NTSB Identification: CEN14FA300
14 CFR Part 91: General Aviation
Accident occurred Wednesday, June 18, 2014 in Lehman, TX
Probable Cause Approval Date: 06/22/2016
Aircraft: PIPER PA 46-310P, registration: N2428Q
Injuries: 3 Fatal.
NTSB investigators either traveled in support of this investigation or conducted a significant amount of investigative work without any travel, and used data obtained from various sources to prepare this aircraft accident report.
The private pilot was conducting a personal flight during day, instrument flight rules (IFR) conditions. The pilot checked in with an air route traffic control center, and, after radar data showed multiple changes in altitude that were not in accordance with the assigned altitudes, an air traffic controller queried the pilot about the altitude changes. The pilot reported an autopilot problem and then later requested clearance to deviate around weather at a higher altitude. The airplane passed through several sectors and controllers, and it was understood that the pilot was aware of the adverse weather due to the deviation information in the flight strip. The air traffic controller did not provide additional adverse weather information and updates to the pilot, as required by a Federal Aviation Administration order; however, general broadcasts of this weather information were recorded on the frequency the pilot was using before the accident.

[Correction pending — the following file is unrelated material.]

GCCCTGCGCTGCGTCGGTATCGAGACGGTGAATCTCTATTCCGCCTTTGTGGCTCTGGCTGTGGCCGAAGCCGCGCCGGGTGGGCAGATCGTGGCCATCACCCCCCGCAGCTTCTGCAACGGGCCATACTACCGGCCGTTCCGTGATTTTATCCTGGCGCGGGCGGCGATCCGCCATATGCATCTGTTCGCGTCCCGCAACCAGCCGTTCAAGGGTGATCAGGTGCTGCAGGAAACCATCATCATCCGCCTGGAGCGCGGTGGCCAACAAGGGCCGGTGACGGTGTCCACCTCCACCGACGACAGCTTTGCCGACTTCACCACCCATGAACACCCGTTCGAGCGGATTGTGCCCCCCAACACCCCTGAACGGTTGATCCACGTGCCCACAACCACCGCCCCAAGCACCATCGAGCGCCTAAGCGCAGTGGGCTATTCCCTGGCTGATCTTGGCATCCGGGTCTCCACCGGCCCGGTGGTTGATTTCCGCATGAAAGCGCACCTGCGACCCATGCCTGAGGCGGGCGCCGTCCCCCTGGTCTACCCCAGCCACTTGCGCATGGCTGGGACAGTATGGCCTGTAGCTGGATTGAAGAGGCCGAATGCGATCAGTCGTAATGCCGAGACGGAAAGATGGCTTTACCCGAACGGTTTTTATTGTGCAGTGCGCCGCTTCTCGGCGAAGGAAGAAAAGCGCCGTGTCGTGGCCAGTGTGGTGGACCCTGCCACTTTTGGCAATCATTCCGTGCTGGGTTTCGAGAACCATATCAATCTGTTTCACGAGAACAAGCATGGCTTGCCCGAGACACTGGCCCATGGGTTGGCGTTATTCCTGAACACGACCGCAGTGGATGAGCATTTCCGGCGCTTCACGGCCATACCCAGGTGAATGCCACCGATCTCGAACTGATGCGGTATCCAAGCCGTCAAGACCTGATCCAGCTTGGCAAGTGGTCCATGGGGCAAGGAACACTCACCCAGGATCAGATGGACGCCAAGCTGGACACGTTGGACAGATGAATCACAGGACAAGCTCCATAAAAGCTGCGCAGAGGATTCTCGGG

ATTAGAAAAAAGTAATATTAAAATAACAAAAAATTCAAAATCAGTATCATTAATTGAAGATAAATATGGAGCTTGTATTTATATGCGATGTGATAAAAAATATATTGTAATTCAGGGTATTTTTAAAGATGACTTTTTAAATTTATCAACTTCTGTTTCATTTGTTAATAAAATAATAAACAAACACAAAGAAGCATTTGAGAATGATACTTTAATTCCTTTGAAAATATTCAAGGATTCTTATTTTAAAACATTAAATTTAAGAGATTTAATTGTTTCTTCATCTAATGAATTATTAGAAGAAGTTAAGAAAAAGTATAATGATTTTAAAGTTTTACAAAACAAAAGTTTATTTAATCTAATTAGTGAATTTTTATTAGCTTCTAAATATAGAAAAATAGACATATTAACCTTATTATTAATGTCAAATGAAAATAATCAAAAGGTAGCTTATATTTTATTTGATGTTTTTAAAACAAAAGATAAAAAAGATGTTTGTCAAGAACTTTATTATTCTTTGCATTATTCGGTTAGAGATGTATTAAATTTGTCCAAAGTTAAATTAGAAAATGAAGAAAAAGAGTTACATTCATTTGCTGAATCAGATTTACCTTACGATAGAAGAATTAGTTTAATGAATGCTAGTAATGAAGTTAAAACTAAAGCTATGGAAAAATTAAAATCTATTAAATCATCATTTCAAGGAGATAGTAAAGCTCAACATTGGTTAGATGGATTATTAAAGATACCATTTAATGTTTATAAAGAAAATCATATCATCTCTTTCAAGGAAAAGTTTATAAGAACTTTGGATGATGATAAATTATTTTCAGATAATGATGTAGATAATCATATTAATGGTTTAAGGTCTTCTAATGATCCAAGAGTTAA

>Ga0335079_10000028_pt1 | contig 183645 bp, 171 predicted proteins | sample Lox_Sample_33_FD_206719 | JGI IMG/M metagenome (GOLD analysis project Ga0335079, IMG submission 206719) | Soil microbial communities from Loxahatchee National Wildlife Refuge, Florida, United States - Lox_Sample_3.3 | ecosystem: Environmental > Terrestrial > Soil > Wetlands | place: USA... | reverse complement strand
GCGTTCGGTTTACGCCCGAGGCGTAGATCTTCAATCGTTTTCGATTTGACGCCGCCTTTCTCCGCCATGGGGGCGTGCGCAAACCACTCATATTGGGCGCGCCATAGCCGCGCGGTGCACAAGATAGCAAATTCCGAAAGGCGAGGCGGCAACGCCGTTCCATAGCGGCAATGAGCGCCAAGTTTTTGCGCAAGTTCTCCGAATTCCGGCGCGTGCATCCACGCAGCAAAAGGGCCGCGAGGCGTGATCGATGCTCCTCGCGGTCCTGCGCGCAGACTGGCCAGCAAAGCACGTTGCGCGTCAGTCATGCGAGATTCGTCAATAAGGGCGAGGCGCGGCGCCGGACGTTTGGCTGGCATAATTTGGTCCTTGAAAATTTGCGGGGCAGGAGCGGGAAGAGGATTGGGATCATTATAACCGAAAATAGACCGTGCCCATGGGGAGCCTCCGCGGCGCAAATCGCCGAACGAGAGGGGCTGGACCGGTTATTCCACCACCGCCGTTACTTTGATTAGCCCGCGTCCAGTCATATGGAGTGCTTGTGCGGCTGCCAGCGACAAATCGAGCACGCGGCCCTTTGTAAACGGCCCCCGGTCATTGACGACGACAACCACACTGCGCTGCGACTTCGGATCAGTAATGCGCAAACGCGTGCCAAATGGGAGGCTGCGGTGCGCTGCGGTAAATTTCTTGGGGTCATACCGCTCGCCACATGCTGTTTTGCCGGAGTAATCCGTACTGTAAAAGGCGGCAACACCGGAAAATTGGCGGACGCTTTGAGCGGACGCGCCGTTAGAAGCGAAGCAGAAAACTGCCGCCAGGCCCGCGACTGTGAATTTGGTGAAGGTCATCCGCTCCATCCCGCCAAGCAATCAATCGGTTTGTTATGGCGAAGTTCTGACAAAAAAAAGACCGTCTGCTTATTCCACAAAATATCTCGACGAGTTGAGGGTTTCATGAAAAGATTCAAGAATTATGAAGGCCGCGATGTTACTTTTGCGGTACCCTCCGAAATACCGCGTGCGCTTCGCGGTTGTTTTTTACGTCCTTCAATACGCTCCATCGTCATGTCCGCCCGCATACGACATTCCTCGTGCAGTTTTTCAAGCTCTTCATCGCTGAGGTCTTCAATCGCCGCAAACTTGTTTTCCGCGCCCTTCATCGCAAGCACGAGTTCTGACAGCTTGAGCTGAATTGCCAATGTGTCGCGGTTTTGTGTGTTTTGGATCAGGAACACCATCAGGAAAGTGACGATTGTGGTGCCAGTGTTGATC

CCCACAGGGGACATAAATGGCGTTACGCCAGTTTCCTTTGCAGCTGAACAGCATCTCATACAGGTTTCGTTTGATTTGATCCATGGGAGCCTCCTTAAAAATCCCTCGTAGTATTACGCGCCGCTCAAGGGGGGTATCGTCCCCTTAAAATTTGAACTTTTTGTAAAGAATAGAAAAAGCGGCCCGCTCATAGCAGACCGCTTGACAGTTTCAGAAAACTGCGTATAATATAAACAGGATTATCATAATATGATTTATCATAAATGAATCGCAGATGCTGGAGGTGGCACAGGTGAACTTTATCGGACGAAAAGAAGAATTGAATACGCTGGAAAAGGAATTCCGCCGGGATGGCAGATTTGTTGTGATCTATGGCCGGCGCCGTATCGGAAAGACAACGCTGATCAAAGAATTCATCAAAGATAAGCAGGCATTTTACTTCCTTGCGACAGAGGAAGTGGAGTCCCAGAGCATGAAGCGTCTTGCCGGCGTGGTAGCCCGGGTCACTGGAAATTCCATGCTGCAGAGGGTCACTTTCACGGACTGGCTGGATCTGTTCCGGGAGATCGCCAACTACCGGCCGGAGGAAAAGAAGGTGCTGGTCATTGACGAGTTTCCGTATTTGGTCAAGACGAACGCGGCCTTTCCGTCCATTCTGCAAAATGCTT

Multiple weather resources showed rapidly developing multicellular to supercell-type convective activity with cloud tops near 48,000 ft. Forecasts and advisories warned of potential strong to severe thunderstorms with the potential for moderate-to-severe turbulence, hail, lightning, heavy rains, and high wind. Radar data indicated that the pilot turned into the intense weather cells instead of away from them as he had requested.
The pilot declared a "mayday" and reported that he had lost visual reference and was in a spin. Damage to the airplane and witness marks on the ground were consistent with the airplane impacting in a level attitude and a flat spin. No mechanical anomalies were noted that would have precluded normal operation before the loss of control and impact with the ground. The investigation could not determine if there was an anomaly with the autopilot or if the rapidly developing thunderstorms and associated weather created a perception of an autopilot problem.